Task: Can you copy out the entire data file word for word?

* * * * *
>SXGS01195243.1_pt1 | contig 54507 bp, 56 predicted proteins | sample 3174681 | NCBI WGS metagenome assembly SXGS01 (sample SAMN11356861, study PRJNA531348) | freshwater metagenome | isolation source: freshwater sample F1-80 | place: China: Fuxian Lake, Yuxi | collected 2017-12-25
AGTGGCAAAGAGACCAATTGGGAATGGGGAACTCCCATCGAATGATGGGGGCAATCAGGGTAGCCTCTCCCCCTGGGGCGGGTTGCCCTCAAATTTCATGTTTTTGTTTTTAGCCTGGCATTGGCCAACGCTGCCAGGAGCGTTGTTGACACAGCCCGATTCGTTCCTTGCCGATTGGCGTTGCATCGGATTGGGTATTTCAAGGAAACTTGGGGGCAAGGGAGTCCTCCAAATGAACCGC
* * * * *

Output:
>SXGS01195243.1_pt1 | contig 54507 bp, 56 predicted proteins | sample 3174681 | NCBI WGS metagenome assembly SXGS01 (sample SAMN11356861, study PRJNA531348) | freshwater metagenome | isolation source: freshwater sample F1-80 | place: China: Fuxian Lake, Yuxi | collected 2017-12-25
AGTGGCAAAGAGACCAATTGGGAATGGGGAACTCCCATCGAATGATGGGGGCAATCAGGGTAGCCTCTCCCCCTGGGGCGGGTTGCCCTCAAATTTCATGTTTTTGTTTTTAGCCTGGCATTGGCCAACGCTGCCAGGAGCGTTGTTGACACAGCCCGATTCGTTCCTTGCCGATTGGCGTTGCATCGGATTGGGTATTTCAAGGAAACTTGGGGGCAAGGGAGTCCTCCAAATGAACCGC